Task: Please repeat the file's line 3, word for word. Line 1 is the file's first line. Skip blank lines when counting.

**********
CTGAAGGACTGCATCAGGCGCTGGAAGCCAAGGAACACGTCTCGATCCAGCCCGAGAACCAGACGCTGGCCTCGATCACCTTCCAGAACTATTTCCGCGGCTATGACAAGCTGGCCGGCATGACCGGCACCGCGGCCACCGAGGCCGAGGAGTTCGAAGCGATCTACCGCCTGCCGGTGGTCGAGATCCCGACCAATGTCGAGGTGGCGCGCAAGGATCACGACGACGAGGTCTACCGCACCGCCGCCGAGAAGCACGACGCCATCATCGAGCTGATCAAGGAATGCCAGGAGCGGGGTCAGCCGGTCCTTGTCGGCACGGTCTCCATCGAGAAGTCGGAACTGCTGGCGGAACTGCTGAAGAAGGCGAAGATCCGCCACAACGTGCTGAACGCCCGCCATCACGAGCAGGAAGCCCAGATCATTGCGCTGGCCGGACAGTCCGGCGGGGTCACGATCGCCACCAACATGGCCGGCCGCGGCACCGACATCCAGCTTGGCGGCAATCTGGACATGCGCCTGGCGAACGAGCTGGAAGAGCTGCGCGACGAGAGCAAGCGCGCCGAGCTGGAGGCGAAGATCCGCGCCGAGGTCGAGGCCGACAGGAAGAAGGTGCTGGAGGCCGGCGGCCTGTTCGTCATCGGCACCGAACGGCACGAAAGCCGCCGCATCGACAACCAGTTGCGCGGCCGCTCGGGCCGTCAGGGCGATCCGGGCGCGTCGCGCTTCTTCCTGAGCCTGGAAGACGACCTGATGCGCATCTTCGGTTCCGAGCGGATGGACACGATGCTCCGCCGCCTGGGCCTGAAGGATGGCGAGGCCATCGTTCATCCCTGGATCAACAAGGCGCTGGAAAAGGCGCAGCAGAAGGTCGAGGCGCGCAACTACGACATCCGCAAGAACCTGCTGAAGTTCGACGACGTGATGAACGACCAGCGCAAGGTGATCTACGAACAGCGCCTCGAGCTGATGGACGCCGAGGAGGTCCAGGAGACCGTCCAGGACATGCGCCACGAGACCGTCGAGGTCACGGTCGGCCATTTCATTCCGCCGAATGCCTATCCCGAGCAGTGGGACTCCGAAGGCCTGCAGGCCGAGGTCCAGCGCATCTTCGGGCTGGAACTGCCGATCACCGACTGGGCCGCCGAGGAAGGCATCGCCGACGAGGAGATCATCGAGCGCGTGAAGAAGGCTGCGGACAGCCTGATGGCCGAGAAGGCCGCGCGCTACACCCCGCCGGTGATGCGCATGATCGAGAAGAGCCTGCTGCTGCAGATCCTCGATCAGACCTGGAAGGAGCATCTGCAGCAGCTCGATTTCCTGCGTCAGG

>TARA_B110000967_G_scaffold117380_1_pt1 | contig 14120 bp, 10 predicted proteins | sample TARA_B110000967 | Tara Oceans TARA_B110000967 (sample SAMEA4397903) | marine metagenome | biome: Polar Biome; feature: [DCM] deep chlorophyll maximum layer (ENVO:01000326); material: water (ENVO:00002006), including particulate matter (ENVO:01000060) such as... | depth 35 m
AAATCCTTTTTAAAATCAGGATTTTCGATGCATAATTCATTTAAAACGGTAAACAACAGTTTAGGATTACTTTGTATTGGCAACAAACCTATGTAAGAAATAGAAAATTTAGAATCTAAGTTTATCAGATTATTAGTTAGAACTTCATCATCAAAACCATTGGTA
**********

AAATCCTTTTTAAAATCAGGATTTTCGATGCATAATTCATTTAAAACGGTAAACAACAGTTTAGGATTACTTTGTATTGGCAACAAACCTATGTAAGAAATAGAAAATTTAGAATCTAAGTTTATCAGATTATTAGTTAGAACTTCATCATCAAAACCATTGGTA